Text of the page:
Proven effectiveness of Muse's neurofeedback mechanism


I know the logic behind why Muse knows neurofeedback, they assert that if you allow yourself to realize more quickly when you are losing your focus, that you can get it back more quickly and have more productive meditations (and by extension, have a more productive meditation practice).

Has this ever been proven in a study before though? It seems a bit tough to just assert something without having the scientific proof to back it. For example, perhaps the neurofeedback mechanism distracts the user and disallows deeper states of meditation, or maybe an important part of the meditation is the ability to get your focus back without the aid of a third party mechanism, has anyone ever studied the effect and proven that the mechanism Muse uses to bring you back to your attention actually does in fact improve your meditation practice? Thanks.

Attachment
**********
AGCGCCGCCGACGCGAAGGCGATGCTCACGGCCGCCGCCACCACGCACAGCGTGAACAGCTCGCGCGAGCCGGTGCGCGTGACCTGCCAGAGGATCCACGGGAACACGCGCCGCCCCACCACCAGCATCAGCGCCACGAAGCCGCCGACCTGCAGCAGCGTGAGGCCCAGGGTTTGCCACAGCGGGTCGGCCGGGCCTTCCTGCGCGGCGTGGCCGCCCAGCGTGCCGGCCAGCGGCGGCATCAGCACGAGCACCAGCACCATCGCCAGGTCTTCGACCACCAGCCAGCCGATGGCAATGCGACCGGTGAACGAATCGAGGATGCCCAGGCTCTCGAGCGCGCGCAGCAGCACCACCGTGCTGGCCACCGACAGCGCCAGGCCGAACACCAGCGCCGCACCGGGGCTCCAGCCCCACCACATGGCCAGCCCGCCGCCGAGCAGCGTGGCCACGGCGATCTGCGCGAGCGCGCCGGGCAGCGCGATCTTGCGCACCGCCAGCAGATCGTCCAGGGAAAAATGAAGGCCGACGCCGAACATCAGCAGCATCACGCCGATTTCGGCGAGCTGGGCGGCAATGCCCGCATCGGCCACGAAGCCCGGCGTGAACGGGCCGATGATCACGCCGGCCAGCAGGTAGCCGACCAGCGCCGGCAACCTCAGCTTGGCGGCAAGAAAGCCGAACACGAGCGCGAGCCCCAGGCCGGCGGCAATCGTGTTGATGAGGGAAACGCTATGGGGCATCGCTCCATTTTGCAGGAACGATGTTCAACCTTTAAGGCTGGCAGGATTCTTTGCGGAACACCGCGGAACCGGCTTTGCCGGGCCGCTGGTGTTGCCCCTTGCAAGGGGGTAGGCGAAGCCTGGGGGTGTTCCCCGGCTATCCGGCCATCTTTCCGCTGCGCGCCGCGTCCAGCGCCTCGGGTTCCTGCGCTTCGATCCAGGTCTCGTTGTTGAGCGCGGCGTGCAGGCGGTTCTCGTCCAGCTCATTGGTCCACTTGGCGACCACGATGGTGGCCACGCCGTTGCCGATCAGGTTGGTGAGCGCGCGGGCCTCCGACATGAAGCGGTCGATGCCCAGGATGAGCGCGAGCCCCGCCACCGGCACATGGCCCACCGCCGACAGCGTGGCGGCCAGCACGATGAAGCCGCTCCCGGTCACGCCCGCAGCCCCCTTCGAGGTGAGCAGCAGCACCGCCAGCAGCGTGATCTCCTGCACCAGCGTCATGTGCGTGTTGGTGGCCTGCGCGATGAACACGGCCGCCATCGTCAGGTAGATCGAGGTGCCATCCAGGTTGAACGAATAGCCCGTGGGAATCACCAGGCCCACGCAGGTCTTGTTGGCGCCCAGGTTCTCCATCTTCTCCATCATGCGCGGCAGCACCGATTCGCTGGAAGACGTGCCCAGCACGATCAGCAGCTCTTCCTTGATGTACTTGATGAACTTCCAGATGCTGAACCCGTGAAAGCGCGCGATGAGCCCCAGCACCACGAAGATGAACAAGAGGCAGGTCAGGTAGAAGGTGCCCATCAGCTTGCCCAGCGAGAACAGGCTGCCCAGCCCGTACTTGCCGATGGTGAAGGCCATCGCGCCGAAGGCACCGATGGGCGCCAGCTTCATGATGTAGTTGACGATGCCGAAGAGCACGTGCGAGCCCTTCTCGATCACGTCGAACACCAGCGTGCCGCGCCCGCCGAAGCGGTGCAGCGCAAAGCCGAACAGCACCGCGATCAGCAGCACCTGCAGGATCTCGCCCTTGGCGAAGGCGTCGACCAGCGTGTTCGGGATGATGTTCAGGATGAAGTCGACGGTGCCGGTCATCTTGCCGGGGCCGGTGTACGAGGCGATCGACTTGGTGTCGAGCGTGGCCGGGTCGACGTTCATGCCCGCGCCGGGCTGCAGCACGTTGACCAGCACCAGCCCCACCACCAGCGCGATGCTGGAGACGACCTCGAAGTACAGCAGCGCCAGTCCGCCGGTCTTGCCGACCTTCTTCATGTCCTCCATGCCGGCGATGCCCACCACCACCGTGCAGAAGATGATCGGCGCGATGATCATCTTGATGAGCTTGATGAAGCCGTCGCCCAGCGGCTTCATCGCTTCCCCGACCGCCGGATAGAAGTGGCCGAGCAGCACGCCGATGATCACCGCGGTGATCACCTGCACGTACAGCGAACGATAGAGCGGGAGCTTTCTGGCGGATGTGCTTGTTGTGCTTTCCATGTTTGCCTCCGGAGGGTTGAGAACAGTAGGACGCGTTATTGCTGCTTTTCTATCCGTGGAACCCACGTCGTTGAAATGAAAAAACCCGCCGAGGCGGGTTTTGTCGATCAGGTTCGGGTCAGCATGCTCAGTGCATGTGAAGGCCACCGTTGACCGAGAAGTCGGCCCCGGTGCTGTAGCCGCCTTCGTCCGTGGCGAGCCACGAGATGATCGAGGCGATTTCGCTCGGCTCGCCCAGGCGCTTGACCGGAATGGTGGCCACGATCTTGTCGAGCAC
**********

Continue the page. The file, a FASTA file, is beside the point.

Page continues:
Hi Anthony; Don’t know if that study has been done before. However, I’ve turned off the background so that all I hear is gentle waves (beach) and birds when I’m in a calm state. For me, the loud sound that’s telling me I’ve lost focus only intimidates me and takes longer to get back into focus. My opinion; experiment with it to find your own preferences as everyone is different. I plan to turn it up a little at some point, but only after I can consistently achieve I high percentage of calm.


Anybody at Muse care to answer this? I don’t use the app anymore because I find it too distracting esp. when the connection is lost. Do we definitively know that it’s better using than app than just doing normal mindfulness meditation?